This book serves as an important warning to young and well-intentioned activists and organizers. Beware! The Non-Profit Industrial Complex (NPIC) corrupts radical minds. The Revolution Will Not Be Funded was published the year my friends and I graduated from the City University of New York (CUNY) School of Law—a small, progressive law school designed to produced “lawyers in the service of human needs.” It was evident to us, even as young graduates, that the NPIC had co-opted many of our mentors and that it would soon deflate and paralyze many of our lively and passionate classmates. We wanted to resist the NPIC and its works and its empty promises.
Myself and two others from the Class of 2007 used The Revolution Will Not Be Funded as a guide to help us interpret and navigate the world of foundations and other 501(c)(3)s. We used this book to found our own organizations—Common Law, Inc. in 2007 and Organizing4Occupation in 2011.
The book, compiled by INCITE! and written by many organizers and activists about their experiences, examines the rise of the NPIC and provides concrete examples of how the NPIC damages participants. Contributors lay out in clear terms the unethical pursuit of a “career” in social justice. They show how chasing success as a 501(c)(3) organization—working for increased grant support, trying to constantly expand programming—often contrasts with our goals of transformative justice, community empowerment and relationship building.
Because the NPIC looks for “measureable” outcomes, the people we hope to serve and love become “clients”, “constituents”, “customers” and “contacts” rather than brother and sisters or neighbors. We begin to fetishize people. We pity them. We begin to believe that they need our unique service and that they have nothing of value to share with us. The more of “them” we see or help as a non-profit, the more funding we receive. This dichotomy—between “us” and “them”—is just one such disastrous and unintended consequence of the NPIC one important lesson learned from the contributors of The Revolution Will Not Be Funded.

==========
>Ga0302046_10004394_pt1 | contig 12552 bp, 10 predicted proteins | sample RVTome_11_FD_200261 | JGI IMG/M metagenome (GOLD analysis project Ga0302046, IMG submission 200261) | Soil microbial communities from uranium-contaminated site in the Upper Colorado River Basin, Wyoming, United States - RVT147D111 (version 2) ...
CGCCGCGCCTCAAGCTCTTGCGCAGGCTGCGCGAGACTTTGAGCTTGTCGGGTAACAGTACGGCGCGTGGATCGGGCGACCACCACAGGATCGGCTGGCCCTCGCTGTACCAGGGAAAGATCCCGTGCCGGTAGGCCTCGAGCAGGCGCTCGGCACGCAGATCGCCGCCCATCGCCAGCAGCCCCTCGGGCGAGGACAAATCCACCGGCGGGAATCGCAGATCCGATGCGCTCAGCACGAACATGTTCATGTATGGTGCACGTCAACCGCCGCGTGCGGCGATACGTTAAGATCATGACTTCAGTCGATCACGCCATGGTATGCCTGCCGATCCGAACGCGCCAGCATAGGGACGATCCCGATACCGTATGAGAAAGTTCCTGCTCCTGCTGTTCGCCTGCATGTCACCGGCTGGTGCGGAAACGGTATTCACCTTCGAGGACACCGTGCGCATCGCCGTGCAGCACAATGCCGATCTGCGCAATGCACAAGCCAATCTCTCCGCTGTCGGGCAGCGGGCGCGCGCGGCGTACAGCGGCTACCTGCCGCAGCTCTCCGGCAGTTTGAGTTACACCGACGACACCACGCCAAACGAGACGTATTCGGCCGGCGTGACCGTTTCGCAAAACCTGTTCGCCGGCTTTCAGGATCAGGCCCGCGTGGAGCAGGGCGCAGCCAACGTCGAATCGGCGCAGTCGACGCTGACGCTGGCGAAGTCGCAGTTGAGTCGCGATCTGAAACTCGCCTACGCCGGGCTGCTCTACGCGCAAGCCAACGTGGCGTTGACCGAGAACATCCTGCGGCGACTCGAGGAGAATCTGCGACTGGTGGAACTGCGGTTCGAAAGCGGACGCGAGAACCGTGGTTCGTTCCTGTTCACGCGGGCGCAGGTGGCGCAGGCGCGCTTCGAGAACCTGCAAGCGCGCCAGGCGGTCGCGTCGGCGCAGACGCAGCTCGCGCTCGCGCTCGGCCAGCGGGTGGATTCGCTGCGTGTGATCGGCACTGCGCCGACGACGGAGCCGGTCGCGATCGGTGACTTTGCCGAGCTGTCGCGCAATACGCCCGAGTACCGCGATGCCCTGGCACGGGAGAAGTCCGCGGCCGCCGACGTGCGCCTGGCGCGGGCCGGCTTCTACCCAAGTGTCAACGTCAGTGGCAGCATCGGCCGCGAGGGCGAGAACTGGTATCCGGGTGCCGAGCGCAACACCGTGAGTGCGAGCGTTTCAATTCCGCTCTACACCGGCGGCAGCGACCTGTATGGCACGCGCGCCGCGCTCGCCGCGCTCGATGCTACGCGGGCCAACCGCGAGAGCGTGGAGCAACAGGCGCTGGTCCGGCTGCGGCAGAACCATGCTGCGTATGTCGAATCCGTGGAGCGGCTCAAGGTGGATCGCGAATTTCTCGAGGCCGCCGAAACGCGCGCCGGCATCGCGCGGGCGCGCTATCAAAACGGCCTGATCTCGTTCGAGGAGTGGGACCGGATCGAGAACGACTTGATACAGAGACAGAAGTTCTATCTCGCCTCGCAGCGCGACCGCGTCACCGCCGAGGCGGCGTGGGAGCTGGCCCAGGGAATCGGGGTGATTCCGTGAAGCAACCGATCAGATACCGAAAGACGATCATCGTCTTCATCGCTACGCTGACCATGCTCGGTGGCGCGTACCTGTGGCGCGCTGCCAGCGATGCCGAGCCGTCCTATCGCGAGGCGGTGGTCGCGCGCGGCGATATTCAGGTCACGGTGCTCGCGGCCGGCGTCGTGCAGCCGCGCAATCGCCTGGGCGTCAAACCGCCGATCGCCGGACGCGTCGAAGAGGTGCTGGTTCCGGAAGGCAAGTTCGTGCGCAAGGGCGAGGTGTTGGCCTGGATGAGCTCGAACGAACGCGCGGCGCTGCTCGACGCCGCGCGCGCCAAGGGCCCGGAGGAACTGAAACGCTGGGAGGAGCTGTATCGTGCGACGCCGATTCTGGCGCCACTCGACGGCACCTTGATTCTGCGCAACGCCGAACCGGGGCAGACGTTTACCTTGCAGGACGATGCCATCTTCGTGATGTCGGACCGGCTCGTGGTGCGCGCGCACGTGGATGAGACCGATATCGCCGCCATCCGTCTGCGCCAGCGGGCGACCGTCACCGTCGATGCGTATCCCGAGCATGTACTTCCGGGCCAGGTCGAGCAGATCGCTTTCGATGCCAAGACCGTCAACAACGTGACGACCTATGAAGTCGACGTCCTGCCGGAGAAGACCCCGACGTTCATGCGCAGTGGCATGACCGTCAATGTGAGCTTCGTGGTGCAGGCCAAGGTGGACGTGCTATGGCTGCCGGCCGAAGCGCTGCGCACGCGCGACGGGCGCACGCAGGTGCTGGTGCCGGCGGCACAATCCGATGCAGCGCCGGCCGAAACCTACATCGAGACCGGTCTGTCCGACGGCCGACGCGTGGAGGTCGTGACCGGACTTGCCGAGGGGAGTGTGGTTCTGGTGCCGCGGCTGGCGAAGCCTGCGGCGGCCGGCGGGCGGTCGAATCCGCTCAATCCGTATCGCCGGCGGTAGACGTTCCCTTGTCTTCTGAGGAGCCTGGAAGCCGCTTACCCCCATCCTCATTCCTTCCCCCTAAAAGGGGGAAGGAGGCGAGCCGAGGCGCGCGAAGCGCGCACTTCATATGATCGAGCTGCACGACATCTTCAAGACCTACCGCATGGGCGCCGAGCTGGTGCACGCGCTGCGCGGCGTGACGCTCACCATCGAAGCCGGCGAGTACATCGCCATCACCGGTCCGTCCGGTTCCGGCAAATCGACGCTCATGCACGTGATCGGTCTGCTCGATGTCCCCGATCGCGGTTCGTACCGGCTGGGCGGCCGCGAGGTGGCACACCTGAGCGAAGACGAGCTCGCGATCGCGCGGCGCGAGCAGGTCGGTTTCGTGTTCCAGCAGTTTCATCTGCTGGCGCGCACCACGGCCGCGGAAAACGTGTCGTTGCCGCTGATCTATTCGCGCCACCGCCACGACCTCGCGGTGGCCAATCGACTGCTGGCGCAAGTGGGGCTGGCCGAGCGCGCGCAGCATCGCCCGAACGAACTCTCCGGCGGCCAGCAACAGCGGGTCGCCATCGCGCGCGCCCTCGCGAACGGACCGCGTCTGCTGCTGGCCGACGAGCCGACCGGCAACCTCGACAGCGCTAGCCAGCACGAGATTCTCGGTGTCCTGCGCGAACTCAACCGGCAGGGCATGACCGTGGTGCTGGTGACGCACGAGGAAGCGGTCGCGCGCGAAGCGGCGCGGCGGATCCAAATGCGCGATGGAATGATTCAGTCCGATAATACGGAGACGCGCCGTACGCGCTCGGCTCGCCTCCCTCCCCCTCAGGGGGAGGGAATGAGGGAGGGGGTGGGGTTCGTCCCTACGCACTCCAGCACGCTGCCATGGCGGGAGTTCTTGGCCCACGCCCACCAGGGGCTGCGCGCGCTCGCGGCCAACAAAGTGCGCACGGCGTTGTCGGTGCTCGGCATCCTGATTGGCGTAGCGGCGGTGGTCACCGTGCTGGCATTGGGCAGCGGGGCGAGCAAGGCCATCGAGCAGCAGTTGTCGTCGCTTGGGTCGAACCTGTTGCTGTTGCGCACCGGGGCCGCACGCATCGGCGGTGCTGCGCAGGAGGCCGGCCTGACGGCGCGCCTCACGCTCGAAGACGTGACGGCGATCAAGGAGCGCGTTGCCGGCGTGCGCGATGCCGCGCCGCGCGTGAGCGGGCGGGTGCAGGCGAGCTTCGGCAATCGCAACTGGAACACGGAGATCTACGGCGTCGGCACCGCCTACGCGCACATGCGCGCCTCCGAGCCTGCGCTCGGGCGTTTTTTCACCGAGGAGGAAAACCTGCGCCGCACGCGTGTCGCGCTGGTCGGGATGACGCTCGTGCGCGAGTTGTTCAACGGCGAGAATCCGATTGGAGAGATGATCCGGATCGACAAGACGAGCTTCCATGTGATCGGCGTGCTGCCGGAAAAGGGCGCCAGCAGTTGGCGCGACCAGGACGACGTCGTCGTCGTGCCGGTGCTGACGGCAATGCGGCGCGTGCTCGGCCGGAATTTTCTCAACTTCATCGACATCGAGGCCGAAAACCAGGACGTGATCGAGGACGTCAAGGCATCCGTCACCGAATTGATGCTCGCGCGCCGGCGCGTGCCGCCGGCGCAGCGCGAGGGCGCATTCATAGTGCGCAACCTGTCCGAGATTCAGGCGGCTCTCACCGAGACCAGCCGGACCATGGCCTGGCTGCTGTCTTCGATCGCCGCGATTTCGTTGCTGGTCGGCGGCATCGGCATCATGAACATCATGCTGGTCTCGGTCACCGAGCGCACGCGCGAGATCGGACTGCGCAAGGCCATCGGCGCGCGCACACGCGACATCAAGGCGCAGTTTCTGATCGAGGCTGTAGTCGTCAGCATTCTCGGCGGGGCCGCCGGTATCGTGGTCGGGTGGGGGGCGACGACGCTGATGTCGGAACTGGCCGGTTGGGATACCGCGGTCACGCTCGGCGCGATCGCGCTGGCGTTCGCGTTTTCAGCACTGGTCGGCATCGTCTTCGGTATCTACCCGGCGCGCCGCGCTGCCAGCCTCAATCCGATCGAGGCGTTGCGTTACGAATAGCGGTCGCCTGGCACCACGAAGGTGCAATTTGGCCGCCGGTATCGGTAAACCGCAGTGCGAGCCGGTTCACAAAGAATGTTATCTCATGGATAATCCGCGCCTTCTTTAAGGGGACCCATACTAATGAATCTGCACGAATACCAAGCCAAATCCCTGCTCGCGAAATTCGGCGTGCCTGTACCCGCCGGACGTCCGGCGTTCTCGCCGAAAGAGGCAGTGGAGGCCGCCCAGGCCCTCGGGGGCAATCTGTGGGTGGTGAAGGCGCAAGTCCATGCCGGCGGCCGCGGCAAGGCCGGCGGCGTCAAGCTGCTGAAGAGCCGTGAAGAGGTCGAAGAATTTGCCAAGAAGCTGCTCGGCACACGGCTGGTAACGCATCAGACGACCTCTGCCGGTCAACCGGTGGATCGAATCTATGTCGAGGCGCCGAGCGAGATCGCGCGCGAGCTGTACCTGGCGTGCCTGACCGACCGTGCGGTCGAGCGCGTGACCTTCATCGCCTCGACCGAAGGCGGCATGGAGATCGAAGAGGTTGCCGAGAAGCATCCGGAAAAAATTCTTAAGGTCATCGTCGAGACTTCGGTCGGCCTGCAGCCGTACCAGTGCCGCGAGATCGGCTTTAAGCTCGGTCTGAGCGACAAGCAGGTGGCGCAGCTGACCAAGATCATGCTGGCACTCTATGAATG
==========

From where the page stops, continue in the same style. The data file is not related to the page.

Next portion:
This book is a must-read in 2012 for those considering the various ways to effect change, reform, and revolution. With the rise of OccupyWallStreet, we must ask ourselves, why are we—those committed to social justice—begging for the resources of the 1% rather than challenging the structures that created such disparities in wealth?
Catholics will find Adjoa Florencia Jones de Almeida’s contribution “radical social change, searching for a New Foundation” particularly moving as she explains the importance of liberation theology to social movements. It is her bold proclamation that Love is our guide that reminds me to reject the non-profit structures that re-direct our work towards growing the non-profit entity rather than nourishing people involved in it.
Whether you are looking for work at a non-profit, interested in starting your own non-profit, considering innovative/alternative communities and structures (such as cooperatives or the Catholic Worker) or participating in activism and organizing efforts, please take the time to read and heed the lessons of The Revolution Will Not Be Funded.